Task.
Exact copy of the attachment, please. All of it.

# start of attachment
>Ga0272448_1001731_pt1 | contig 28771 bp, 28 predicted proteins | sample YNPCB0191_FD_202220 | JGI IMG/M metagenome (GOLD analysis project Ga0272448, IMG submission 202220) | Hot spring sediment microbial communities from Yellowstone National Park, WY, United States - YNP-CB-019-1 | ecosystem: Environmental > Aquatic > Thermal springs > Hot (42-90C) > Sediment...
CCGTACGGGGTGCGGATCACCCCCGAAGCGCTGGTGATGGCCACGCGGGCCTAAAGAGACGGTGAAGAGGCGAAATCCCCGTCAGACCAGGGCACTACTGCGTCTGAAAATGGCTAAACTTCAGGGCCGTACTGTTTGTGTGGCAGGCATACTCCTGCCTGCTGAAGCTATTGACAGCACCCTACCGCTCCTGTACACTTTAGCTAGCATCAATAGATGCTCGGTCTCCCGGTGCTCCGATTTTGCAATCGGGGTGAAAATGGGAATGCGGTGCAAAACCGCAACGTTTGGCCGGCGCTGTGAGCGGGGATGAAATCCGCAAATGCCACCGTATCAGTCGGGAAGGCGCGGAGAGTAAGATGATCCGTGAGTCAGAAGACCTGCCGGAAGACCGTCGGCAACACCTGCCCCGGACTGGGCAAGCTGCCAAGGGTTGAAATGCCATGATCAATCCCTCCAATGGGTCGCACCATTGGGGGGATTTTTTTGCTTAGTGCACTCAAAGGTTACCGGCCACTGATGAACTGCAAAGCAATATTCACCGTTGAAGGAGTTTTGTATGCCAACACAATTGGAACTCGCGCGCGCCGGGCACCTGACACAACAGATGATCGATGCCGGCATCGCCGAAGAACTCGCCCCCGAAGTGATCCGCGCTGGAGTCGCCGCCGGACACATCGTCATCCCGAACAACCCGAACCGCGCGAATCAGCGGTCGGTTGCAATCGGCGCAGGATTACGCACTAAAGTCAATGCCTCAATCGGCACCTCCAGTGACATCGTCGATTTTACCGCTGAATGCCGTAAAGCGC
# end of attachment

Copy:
>Ga0272448_1001731_pt1 | contig 28771 bp, 28 predicted proteins | sample YNPCB0191_FD_202220 | JGI IMG/M metagenome (GOLD analysis project Ga0272448, IMG submission 202220) | Hot spring sediment microbial communities from Yellowstone National Park, WY, United States - YNP-CB-019-1 | ecosystem: Environmental > Aquatic > Thermal springs > Hot (42-90C) > Sediment...
CCGTACGGGGTGCGGATCACCCCCGAAGCGCTGGTGATGGCCACGCGGGCCTAAAGAGACGGTGAAGAGGCGAAATCCCCGTCAGACCAGGGCACTACTGCGTCTGAAAATGGCTAAACTTCAGGGCCGTACTGTTTGTGTGGCAGGCATACTCCTGCCTGCTGAAGCTATTGACAGCACCCTACCGCTCCTGTACACTTTAGCTAGCATCAATAGATGCTCGGTCTCCCGGTGCTCCGATTTTGCAATCGGGGTGAAAATGGGAATGCGGTGCAAAACCGCAACGTTTGGCCGGCGCTGTGAGCGGGGATGAAATCCGCAAATGCCACCGTATCAGTCGGGAAGGCGCGGAGAGTAAGATGATCCGTGAGTCAGAAGACCTGCCGGAAGACCGTCGGCAACACCTGCCCCGGACTGGGCAAGCTGCCAAGGGTTGAAATGCCATGATCAATCCCTCCAATGGGTCGCACCATTGGGGGGATTTTTTTGCTTAGTGCACTCAAAGGTTACCGGCCACTGATGAACTGCAAAGCAATATTCACCGTTGAAGGAGTTTTGTATGCCAACACAATTGGAACTCGCGCGCGCCGGGCACCTGACACAACAGATGATCGATGCCGGCATCGCCGAAGAACTCGCCCCCGAAGTGATCCGCGCTGGAGTCGCCGCCGGACACATCGTCATCCCGAACAACCCGAACCGCGCGAATCAGCGGTCGGTTGCAATCGGCGCAGGATTACGCACTAAAGTCAATGCCTCAATCGGCACCTCCAGTGACATCGTCGATTTTACCGCTGAATGCCGTAAAGCGC